Drywall Repair and Maintenance

Drywall is the material most commonly used to construct interior walls in houses built since World War II because it is quicker to install than plaster. Although drywall can dent or puncture more easily than plaster, it is easier for the average homeowner to repair. Here are four methods for fixing surface defects ranging in size from the smallest dent to large holes of a foot or more.

Drywall, also called wallboard, gypsum board or plasterboard, is often simply known by the brand name Sheetrock. It consists of a hard gypsum core sandwiched between piles of fiberboard, paper or felt. Drywall is sold in a 4 by 8 or 4 by 12 foot sheets that are nailed or screwed to studs.

Just as the classification for drywall varies, so do the names of the plaster like substances used for sealing drywall. The substance most commonly used to finish joints is called joint compound. When you have the time, use this for making repairs. It applies smoothly and sands beautifully. The disadvantages are: it takes 24 hours to dry and it shrinks while drying, so you need two or more layers to level off a wall surface. There are also a variety of other patching substances. Spackling compounds dry faster and shrink less but are harder to sand smooth. Patching plasters dry quickest (one to two hours) without shrinking and are strong fillers, but dry hard and are difficult to sand. If you use one of these, fill a hole almost flush with the wall, then finish with join compound for easy sanding.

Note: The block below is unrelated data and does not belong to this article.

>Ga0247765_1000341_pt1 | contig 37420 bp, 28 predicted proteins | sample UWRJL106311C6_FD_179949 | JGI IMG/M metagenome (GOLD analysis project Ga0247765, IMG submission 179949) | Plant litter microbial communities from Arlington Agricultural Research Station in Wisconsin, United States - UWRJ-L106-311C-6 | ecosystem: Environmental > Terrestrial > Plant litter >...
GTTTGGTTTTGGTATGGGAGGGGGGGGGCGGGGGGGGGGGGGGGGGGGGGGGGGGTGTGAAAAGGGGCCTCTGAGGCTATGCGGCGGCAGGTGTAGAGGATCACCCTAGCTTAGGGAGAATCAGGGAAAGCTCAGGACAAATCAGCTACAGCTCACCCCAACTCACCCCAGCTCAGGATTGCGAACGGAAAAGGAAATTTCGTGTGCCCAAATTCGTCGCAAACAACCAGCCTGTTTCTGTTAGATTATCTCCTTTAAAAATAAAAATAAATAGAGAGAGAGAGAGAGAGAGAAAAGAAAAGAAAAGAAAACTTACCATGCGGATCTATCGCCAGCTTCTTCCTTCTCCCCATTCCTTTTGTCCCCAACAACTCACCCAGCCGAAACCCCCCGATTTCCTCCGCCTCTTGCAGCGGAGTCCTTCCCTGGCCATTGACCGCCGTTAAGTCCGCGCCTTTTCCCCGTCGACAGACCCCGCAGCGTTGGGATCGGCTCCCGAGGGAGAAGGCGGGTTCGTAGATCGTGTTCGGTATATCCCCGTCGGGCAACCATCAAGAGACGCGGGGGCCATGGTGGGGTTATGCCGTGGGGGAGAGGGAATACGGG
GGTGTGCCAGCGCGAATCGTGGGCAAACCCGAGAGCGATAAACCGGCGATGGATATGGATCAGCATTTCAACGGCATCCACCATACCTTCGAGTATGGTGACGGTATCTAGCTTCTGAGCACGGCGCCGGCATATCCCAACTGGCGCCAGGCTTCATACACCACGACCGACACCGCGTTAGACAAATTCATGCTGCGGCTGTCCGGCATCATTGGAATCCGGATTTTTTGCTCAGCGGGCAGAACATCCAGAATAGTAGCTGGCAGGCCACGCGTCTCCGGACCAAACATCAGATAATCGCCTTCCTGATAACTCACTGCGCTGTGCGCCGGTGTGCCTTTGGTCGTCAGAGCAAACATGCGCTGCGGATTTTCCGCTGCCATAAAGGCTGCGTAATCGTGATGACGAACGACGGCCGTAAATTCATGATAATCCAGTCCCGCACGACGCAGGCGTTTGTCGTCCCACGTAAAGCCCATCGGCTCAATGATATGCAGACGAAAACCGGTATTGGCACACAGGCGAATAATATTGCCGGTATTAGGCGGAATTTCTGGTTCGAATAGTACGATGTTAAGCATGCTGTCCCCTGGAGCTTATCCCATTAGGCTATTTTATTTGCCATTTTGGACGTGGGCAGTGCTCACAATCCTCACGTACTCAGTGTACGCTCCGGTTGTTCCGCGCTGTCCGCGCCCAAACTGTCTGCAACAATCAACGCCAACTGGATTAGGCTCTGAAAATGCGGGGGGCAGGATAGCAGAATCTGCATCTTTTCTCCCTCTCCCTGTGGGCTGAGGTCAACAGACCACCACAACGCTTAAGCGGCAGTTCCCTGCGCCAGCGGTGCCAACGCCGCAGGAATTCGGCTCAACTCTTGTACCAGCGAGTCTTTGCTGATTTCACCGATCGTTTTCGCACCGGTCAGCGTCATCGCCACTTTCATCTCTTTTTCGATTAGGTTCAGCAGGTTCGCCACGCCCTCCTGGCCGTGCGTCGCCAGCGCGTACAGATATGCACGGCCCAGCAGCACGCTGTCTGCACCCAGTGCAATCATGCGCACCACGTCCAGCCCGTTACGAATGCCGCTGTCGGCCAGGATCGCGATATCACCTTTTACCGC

Small dents of up to one inch can simply be filled with joint compound or patching plaster, and sanded. If nails have popped through the surface of your wall, remove these or sink them with a hammer and nail set, drive a new screw an inch above or below the old nail, then fill the new dents.

Patching with wire screen is a good method for repairing holes from one to five inches or so. Cut the screen patch slightly larger than the cleaned-out hole.

If you can get your fist through the hole but it is no more than about 8 inches, use a beveled patch cut out of an extra piece of drywall. Measure the damaged area and add one inch in each direction for the patch dimensions. Use a drywall saw to cut the edges of the patch slanting in (beveled) so that the inner surface is smaller than the outer.

A break that is more than eight inches in any direction will need a backer board or two for supporting new drywall. Use 1×2’s or 1×4’s – whatever you have handy. Just make sure they are five inches longer than the opening and provide a flat surface to support a new patch.

What you will need:

Metal straightedge

Tape measure

4″ and 6″ joint knives


Drywall sandpaper

Sanding block

Drywall saw

Dust mask

Utility knife

Phillips-head screwdriver

8″ joint knife


Drywall scraps for patches

Drywall tape

Joint compound

Drywall patching plaster

Piece of wire screen


Masking tape

1×2 or 1×4 for backer boards

Drywall screws

Construction adhesive

Drop cloth

Small repairs: